They say you shouldn’t judge a book by the cover. There’s wisdom in that, of course. But most of us, when we’re browsing for anything, take a look at the first thing we see and begin the process of judging.
So it is with Mac apps. I start with the name and the icon. If the name is self descriptive and the icon looks professional, I’ll move to the next step, which is to read about an app, what it does, what it costs, how it can be useful. If all goes well to that point, I may download and install the app with the nice name and colorful icon. T
hat’s what I did with iBackup, a Mac backup and restore app that dares to think different.
Raincoat On A Disk Drive?
See above. That’s what iBackup is. A raincoat covering a disk drive. You don’t see that image every day. Add it to the self explanatory iBackup name, and my interest was piqued.
iBack is a somewhat unusual Mac backup app. It backs up specific information from your Mac, rather than the whole Mac.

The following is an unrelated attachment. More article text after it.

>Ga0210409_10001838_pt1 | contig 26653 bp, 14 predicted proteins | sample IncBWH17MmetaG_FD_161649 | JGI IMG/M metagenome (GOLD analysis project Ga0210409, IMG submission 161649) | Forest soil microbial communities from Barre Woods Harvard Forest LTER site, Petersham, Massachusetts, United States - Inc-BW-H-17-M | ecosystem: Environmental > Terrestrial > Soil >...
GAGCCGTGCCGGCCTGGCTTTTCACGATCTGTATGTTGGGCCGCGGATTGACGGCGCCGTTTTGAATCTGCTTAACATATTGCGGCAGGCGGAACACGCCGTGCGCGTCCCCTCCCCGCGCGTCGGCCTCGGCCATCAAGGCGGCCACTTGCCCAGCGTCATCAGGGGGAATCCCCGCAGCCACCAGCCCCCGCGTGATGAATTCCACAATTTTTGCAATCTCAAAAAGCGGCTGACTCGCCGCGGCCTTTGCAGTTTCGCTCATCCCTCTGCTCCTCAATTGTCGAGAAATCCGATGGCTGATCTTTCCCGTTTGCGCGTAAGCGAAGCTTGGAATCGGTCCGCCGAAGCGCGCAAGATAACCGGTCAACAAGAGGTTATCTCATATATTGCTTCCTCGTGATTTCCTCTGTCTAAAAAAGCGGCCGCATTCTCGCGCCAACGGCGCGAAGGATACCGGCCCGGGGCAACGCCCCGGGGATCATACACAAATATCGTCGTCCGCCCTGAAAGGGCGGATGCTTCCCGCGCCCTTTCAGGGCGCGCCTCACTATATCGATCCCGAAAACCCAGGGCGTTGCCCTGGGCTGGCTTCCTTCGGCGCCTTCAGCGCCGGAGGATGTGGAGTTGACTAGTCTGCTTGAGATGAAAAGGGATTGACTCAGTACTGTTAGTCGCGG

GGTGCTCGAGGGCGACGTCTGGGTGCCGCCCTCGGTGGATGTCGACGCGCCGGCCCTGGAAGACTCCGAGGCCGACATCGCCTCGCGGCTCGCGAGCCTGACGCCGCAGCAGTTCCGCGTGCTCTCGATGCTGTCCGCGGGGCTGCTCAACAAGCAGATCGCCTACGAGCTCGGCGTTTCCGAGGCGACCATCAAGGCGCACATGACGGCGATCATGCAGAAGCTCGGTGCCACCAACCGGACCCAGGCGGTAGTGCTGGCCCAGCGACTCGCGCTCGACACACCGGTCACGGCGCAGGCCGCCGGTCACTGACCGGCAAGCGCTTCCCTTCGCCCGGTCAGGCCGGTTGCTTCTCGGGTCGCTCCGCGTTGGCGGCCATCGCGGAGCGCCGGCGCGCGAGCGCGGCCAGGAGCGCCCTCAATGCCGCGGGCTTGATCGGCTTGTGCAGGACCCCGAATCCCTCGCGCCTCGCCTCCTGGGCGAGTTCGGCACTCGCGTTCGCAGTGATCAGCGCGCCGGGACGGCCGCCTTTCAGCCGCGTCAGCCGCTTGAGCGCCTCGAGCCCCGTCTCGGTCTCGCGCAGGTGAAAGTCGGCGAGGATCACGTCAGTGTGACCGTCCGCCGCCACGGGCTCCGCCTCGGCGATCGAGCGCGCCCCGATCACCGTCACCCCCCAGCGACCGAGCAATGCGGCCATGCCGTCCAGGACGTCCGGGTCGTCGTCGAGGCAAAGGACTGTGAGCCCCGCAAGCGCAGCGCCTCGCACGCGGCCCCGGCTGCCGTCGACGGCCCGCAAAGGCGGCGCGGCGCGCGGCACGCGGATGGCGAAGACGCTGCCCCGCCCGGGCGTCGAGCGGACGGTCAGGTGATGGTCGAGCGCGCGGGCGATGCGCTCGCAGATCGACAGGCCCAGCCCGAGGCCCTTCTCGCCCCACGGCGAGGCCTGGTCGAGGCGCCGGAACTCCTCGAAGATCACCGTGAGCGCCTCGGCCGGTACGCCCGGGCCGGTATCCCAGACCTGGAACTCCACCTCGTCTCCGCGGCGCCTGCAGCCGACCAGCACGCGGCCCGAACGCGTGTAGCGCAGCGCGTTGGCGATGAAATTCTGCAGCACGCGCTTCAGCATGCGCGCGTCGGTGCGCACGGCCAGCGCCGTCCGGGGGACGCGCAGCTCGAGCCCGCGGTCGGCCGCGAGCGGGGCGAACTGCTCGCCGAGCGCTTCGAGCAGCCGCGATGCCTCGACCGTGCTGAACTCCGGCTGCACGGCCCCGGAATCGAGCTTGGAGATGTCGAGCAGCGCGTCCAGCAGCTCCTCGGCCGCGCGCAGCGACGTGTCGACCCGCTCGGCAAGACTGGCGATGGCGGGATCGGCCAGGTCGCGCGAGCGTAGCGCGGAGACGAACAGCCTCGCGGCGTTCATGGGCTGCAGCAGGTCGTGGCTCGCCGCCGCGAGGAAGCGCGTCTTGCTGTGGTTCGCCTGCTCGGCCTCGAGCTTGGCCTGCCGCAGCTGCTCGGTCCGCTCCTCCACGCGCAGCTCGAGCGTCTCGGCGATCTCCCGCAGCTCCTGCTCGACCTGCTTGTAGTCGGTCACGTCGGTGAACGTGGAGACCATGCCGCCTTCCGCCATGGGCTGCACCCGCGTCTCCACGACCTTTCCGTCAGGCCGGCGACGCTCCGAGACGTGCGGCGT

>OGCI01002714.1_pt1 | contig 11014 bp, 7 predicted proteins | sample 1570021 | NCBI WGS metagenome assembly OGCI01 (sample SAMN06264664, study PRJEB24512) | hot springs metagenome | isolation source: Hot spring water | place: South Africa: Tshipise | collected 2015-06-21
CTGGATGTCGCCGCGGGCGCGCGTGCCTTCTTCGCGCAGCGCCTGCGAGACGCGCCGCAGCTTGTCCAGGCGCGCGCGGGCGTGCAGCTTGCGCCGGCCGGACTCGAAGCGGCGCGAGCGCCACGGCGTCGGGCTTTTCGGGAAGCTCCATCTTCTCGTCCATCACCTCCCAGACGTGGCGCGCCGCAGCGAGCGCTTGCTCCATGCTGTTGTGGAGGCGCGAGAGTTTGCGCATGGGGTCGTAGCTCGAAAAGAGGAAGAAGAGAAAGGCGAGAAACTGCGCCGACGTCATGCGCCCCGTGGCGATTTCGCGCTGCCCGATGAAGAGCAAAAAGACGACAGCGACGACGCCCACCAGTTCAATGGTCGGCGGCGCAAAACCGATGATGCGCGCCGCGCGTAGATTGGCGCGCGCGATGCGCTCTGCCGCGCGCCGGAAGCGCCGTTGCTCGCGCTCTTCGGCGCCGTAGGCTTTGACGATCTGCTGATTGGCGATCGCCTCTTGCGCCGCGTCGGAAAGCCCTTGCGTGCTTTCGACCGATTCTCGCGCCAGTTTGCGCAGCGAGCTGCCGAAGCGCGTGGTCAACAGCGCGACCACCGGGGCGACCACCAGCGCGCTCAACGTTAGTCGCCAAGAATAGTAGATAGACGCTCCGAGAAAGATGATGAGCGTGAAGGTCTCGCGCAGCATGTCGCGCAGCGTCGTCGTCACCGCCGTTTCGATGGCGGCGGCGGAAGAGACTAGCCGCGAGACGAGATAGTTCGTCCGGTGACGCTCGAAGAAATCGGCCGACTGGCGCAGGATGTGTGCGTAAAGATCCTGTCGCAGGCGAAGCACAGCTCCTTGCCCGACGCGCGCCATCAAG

And, it restores what it backs up just as easily. The key to using iBack up is the built-in presets; a couple of hundred backup plugins so you can restore the settings and files from an app going back to an earlier time (when everything was running well).
For example, iBackup has settings to back up your System Preferences, Mail (and all messages and attachments), iPhoto and iTunes libraries and settings, Address Book, and so on.
The reason those presets are so valuable is that most users don’t know where those files reside on their Macs. iBackup does, and backs up all the files you need.
You select when you want the backup to occur using the built-in scheduler. You select which items should be backed up. You decide where the files will be backed up.
How does iBackup vary from, say, Time Machine, or Carbon Copy Cloner? Time Machine backs up files that have been changed, so if you lose a file, you also have to find it on Time Machine. iBackup already knows where the backup file is. Carbon Copy Cloner is a more comprehensive backup, in that it clones an entire Mac disk drive. If you only need to restore Mail or iTunes music, you still need to know where it’s been backed up.
In most cases, iBackup becomes another backup tool, rather than the only backup solution. But it’s difficult to beat the price tag or ease of use.